Jason Levine, executive director of the Center for Auto Safety, said that a car in limp-home mode may be better than a full stall, but still puts drivers in a "freaky" situation. "You have gone to a large golf cart," he said.
Levine and others compare Toyota's software fixes to Apple's secret modification of software that controls the iPhone, slowing down the device as the battery ages and loses its ability to hold a full charge. The Securities and Exchange Commission and the Justice Department said in January they were launching investigations into Apple's practices.
In many cases, the inverters fail when drivers step hard on the accelerator or brake hard, which subjects the inverter to high loads. In its recall notice to owners, Toyota suggested drivers should temporarily take it easy on their Priuses: "Until the remedy is performed, drivers should avoid placing a high load on the hybrid system by avoiding full throttle application when possible."
The company has been struggling with the overheating problem in the Prius as far back as May 2011, according to a "defect information report" that it filed with federal safety regulators in 2014. Its engineers examined the possibility that solder joints were cracking, a result of "excessive thermal stress."
In following years, engineers found cracks in the solder, but could not find a problem in its manufacturing process. Later, the report said, the cracks were not turning up in the wagon version of the vehicle, the Prius V, which has the same inverter. By 2014, Toyota finally settled on changing the software in the inverter and engine controller. It told federal regulators it would sent owners notices by 2015.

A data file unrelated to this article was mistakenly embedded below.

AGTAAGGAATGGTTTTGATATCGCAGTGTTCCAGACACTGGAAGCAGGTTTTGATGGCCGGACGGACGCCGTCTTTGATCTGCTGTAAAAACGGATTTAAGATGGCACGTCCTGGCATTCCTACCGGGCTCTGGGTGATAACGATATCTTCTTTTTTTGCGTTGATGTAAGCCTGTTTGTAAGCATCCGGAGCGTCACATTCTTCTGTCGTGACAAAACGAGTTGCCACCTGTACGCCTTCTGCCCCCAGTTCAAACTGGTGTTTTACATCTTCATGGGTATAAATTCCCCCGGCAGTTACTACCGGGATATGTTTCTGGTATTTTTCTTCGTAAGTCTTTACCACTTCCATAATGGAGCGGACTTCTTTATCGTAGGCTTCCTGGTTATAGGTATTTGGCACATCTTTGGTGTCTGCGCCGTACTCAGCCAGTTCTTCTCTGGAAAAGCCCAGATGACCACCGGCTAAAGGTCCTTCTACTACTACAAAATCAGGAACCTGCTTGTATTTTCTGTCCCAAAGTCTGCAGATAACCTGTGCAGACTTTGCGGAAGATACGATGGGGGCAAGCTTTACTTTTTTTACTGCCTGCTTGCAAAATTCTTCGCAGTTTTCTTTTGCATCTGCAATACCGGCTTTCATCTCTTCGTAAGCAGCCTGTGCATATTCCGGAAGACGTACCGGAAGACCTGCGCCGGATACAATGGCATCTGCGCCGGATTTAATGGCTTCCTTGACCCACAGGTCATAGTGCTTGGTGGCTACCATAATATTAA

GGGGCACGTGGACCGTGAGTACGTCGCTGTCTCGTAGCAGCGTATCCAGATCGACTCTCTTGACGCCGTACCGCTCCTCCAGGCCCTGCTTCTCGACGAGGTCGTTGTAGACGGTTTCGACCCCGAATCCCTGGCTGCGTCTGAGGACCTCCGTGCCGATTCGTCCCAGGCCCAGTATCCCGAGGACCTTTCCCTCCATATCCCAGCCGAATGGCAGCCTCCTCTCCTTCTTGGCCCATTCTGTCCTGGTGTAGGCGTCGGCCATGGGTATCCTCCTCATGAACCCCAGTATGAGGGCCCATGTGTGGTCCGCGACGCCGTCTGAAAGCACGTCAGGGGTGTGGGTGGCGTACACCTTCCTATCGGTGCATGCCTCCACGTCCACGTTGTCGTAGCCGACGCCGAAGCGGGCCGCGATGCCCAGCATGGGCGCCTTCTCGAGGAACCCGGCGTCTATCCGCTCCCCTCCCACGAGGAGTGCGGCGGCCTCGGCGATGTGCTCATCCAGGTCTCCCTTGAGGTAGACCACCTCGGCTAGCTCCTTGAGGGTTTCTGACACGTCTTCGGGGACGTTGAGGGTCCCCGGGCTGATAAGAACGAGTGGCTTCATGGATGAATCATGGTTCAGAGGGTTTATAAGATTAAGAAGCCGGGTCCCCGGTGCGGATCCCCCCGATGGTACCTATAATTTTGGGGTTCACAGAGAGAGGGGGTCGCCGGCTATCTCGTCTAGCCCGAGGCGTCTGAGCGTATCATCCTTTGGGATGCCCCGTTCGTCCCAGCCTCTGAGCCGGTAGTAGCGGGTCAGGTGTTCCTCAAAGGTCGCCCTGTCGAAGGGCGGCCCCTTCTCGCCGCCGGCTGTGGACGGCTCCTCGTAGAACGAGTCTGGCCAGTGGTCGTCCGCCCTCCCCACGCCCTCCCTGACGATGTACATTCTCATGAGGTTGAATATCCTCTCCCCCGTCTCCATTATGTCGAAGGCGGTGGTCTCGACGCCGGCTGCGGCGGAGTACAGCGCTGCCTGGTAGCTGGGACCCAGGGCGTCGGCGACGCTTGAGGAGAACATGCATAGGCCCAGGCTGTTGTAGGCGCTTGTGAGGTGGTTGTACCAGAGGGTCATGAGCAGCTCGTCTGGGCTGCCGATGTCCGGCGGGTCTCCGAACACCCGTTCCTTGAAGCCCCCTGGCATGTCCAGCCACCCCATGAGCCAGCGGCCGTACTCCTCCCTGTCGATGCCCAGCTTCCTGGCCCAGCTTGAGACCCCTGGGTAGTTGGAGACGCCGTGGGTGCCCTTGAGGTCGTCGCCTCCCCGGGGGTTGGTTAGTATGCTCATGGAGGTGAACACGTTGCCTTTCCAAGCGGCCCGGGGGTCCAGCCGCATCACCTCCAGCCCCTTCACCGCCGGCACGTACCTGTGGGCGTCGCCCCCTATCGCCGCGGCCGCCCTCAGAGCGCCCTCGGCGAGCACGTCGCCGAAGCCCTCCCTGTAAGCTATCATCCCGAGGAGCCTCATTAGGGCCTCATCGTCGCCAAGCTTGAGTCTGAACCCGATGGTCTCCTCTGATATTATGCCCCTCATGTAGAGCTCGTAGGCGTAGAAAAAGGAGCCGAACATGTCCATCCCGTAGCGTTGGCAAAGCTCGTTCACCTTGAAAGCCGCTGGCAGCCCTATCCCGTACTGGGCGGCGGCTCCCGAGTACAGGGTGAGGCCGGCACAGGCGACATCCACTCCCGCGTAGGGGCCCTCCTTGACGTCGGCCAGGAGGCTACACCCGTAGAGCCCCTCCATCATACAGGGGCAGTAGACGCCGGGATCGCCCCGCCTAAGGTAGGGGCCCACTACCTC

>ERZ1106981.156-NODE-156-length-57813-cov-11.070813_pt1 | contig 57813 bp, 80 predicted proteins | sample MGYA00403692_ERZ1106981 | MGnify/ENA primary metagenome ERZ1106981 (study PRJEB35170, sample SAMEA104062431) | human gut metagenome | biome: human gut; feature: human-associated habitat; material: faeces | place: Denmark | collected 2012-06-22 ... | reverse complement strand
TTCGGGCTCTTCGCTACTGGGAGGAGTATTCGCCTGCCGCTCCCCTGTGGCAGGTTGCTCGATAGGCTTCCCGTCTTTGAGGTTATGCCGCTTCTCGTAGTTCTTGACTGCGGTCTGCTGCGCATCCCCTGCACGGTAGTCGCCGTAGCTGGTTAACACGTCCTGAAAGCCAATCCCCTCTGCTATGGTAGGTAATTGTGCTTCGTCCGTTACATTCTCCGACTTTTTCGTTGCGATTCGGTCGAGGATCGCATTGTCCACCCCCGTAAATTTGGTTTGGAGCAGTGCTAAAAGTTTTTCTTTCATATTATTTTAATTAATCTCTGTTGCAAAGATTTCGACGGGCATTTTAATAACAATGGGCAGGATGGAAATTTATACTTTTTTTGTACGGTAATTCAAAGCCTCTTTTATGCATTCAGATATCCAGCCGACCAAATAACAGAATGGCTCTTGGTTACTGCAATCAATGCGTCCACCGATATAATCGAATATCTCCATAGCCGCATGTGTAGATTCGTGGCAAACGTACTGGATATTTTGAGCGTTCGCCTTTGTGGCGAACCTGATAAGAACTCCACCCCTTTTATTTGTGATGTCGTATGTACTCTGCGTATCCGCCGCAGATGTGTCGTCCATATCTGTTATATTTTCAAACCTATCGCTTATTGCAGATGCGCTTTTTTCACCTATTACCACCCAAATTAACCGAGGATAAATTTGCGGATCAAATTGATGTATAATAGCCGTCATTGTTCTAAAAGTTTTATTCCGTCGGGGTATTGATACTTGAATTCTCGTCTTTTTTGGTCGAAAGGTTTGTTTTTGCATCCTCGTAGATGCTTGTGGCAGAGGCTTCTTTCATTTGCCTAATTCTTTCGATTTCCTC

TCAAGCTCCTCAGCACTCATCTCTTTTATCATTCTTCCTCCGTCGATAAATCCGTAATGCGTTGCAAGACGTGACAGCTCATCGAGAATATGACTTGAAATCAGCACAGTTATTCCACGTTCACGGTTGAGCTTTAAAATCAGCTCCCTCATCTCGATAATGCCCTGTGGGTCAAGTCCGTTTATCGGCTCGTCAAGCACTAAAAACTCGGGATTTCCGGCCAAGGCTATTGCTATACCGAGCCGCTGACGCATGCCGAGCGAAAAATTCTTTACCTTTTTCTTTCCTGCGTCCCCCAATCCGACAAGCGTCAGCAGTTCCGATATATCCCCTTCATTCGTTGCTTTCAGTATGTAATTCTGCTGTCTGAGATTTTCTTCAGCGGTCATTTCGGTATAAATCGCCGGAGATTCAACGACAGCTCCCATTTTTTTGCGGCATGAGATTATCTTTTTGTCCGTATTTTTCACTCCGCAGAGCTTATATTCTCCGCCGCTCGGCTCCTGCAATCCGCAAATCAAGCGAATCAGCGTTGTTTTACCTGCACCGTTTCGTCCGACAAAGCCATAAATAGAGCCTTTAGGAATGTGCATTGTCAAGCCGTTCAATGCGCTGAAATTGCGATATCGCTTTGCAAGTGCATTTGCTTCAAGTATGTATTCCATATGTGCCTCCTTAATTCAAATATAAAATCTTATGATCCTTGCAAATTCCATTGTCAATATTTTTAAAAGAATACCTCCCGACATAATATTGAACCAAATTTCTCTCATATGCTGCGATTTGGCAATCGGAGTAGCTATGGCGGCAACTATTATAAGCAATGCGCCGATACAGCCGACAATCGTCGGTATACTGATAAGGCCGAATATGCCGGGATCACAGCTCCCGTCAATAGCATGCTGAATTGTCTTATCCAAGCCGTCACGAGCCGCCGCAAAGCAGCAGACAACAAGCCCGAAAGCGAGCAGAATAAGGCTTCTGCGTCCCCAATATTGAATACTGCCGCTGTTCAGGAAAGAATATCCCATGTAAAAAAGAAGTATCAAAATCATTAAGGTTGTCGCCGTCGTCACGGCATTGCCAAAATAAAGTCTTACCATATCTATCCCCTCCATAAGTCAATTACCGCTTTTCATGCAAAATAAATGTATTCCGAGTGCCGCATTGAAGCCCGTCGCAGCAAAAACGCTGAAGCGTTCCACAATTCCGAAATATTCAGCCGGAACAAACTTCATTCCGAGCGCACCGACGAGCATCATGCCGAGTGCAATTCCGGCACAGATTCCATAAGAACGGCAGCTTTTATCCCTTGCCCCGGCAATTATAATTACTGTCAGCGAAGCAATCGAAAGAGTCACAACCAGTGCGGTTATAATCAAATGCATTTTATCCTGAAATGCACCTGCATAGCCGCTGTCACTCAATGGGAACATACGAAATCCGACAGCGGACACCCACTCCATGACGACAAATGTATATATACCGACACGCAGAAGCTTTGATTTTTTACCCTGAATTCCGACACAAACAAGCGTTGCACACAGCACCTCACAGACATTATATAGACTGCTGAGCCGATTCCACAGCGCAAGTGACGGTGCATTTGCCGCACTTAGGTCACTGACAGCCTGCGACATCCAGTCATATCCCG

The overheating occurs in special electronic devices, known as "insulated gate bipolar transistors," or IGBTs, which boost voltage and convert the DC power from the battery to AC power.
Sponsored Video Stories from LifeZette
Heath Hofmann, an electrical engineering professor at the University of Michigan and an expert in hybrid vehicle power systems, describes the transistors as high-power switches that turn on and off thousands of times per second. The auto industry is trying to find a substitute for the silicon transistors, but so far continues to use IGBTs. It is likely the transistor loads are at the heart of Toyota's problem, he said, based on the defect information reports.
"It strongly suggests that they did something to change the vehicle's overall power management system," Hofmann said after looking at some of the Toyota recall documents. "The likely thing they did was reduce the power running through the inverter and the motor generator, particularly if they are having problems in high power demand situations."
Michael Pecht, a University of Maryland professor who founded the school's Center for Advanced Life Cycle Engineering, which focuses on electronics reliability, also reviewed the Toyota recall documents. "Clearly, they are saying the problem is in the IGBT, but they couldn't find the cause for two years," he said.
Pecht said the software fix to reduce temperatures in the inverters may help, but "it is just going to delay when the failure occurs. My gut is that the software fix saves money. This is really serious. The inverters need to be replaced."